In Hellboy 2, the titular protagonist and his party face up against a so-called 'Golden Army', which consisted of golden colored automatons who could constantly rebuild themselves after death. For my setting, I have implemented a similar thing, albeit on a larger scale.

So basically, my question is this - assuming the required mechanical strength to lift and move easily despite the weight, how effective would sentient clockwork soldiers literally made of gold be? I know gold is a soft metal, but surely you couldn't just slice through a lump of gold with a sword, could you? Also, they would make terrible swords, but their increased weight could still kill you with a bash to the head, right?

Edit: For clarification, the automatons are made of nothing but gold, but are not one solid piece. They have sculpted golden armor, but are essentially hollow inside, with cogs and gears (also made of gold).

Edit #2: Also, don't worry too much about whether or not they work. The question assumes that they do. I'm just asking about their martial prowess.

Edit #3: I'm starting to get the feeling gold is even worse than I originally assumed...

Edit #4: Alright, lets allow alloys or even non-gold metals, so long as they are gold-coloured.

  • $\begingroup$ Surely they must use an alloy. They just need to keep a small % of gold and for the rest, some paint (real gold or not) will do the job. If they are made of pure gold, wouldn't they collapse under their own weight ? $\endgroup$
    – Vincent
    Commented Feb 6, 2015 at 2:32
  • $\begingroup$ @Vincent I was wondering about that as well. Would they? $\endgroup$ Commented Feb 6, 2015 at 2:41
  • $\begingroup$ depends how the weight is distributed. If they walk on their legs, it might be complicated. But you mentioned they could auto repair ? Maybe they are crawling, or rolling ? $\endgroup$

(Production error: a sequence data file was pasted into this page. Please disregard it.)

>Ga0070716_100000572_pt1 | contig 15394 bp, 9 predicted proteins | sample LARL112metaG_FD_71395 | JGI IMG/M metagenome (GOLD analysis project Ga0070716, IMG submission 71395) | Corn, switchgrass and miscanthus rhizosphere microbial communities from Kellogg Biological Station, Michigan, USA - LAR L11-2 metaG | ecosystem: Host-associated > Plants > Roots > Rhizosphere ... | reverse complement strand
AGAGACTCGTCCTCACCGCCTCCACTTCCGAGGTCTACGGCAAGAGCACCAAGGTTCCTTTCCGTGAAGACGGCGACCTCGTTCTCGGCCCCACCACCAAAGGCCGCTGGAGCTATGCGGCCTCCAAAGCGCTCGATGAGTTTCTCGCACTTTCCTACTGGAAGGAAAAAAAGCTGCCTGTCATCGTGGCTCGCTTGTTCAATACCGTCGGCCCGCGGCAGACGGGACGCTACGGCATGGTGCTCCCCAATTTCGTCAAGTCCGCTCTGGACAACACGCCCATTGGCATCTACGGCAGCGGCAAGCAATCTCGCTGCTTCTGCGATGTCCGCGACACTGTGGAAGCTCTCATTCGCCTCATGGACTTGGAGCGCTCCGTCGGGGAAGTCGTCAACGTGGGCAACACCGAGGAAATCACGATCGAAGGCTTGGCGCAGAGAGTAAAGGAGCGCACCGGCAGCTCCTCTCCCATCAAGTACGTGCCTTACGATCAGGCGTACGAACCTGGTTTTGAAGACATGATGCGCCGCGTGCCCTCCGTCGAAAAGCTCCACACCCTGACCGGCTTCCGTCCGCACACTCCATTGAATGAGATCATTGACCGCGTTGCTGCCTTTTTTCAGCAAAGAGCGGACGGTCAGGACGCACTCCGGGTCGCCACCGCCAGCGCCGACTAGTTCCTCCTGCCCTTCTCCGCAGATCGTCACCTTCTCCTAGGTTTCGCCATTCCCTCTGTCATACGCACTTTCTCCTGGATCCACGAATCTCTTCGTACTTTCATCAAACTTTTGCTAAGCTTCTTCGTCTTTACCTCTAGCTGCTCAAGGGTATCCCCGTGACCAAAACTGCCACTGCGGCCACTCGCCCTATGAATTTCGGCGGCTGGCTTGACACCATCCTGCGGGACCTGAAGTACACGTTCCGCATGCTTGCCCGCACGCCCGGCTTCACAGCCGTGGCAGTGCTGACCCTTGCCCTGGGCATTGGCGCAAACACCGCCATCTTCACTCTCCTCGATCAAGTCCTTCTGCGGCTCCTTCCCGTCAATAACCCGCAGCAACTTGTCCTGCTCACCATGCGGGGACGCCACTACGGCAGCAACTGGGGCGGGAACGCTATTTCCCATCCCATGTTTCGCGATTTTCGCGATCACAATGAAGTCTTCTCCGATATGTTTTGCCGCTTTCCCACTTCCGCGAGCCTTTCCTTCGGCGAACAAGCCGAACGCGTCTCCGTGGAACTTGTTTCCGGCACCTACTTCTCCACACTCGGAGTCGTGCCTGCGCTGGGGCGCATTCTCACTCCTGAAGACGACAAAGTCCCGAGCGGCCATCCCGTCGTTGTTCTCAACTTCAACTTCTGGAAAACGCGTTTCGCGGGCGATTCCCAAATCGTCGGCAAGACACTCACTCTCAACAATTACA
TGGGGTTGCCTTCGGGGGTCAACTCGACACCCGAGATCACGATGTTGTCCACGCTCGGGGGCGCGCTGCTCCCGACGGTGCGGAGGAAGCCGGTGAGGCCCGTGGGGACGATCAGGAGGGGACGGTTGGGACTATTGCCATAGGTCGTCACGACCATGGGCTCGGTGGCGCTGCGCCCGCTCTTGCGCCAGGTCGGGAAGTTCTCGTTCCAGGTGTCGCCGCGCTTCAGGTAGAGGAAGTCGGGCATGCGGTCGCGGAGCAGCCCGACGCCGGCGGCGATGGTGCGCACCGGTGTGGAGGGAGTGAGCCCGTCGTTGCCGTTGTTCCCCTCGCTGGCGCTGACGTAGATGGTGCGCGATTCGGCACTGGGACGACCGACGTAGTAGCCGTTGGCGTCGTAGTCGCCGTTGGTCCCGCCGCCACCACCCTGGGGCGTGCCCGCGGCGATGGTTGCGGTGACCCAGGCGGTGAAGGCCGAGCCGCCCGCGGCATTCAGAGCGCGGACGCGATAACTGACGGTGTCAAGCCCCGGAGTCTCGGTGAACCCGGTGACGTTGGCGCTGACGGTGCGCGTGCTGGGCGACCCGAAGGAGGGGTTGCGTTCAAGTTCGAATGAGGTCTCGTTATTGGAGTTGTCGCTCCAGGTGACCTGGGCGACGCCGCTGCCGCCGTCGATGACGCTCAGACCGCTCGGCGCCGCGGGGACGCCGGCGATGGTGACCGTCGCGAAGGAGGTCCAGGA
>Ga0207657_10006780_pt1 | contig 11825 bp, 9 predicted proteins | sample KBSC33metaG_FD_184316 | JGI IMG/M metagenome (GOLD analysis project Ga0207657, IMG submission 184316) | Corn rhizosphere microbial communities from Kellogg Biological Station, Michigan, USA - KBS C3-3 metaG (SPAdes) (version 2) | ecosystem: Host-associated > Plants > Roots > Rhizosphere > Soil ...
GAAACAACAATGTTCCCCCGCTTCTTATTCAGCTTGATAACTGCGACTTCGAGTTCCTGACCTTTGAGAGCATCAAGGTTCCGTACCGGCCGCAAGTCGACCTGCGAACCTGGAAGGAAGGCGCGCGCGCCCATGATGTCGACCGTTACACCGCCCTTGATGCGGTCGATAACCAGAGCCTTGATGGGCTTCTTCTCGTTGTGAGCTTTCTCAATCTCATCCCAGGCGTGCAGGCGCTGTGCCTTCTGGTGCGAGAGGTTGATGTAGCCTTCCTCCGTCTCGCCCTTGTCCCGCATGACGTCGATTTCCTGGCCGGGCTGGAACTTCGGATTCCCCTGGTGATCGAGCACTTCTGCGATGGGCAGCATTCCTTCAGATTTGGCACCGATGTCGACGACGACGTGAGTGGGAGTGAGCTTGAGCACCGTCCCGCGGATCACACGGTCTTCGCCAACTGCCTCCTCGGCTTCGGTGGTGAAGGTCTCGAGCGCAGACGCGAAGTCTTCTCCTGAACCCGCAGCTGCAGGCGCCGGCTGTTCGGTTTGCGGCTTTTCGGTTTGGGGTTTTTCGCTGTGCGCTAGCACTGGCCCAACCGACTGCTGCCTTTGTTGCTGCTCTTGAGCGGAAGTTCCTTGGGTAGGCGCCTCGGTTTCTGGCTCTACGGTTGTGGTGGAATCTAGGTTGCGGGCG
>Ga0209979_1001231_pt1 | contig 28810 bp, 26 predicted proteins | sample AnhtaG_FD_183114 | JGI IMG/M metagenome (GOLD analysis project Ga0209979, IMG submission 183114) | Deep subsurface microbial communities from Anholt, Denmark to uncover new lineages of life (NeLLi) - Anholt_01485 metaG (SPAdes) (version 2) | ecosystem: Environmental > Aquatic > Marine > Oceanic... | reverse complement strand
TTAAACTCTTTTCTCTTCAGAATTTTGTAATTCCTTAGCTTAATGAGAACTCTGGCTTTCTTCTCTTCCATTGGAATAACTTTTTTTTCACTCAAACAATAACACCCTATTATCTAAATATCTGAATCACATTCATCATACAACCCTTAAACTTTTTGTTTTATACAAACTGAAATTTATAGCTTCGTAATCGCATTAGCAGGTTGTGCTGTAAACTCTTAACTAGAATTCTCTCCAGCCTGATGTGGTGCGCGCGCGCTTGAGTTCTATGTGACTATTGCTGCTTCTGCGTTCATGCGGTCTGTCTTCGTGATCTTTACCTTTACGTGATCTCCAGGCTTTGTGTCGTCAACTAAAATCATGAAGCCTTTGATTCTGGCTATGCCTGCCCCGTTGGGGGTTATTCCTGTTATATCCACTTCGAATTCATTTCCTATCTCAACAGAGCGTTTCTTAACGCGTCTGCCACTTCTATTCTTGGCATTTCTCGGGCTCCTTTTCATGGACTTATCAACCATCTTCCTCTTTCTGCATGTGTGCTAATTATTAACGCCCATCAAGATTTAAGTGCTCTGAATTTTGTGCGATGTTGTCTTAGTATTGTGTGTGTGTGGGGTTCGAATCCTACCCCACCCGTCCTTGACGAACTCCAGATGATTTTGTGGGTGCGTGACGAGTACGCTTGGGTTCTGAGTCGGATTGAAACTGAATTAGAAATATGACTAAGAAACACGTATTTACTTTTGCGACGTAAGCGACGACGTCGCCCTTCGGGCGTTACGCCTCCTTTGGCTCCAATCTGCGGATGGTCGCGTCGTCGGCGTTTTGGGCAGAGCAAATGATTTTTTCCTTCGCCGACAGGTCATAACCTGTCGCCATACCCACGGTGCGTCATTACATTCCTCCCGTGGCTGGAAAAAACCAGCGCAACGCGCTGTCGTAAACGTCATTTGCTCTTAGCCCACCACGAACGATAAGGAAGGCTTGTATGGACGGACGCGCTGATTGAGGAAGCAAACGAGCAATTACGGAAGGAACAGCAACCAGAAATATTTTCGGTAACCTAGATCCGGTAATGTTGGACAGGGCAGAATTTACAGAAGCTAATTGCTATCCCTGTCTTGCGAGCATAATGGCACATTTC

– Vincent
    Commented Feb 6, 2015 at 2:44
  • $\begingroup$ @Vincent I was really rather hoping for bipedal movement. They aren't like a solid lump of gold though, they are essentially hollow, with clockwork parts in them. I'll add this to the question. $\endgroup$ Commented Feb 6, 2015 at 2:47
  • $\begingroup$ Ok supposing they are like R2-D2. they have massive but short legs. Or like a golem : google.ca/imgres?imgurl=http://upload.wikimedia.org/wikipedia/… they yes maybe $\endgroup$
    – Vincent
    Commented Feb 6, 2015 at 2:57

3 Answers 3


Unfortunately for you my friend, the gold-colored nature of gold is extremely dependent on the purity of the gold. Any and all alloys of gold will always not have the same lustre and color of gold.

Fortunately for you, gold is a metal, a pretty inert metal at that too. What this means is that your metal men can be made of whatever it is that you want, and you can then coat them with a very thin layer of gold. The gold can not be too thin however, otherwise you may have a problem with the appearance again, gold is fickle that way.

For your metal men to be be strong and powerful, you would then need to pick a metal. My personal favorite metallic element of all time would be Iridium, and in fact can be quite useful when combined with gold. Iridium can be used, when alloyed with platinum to make it much harder than before, up to 10x harder.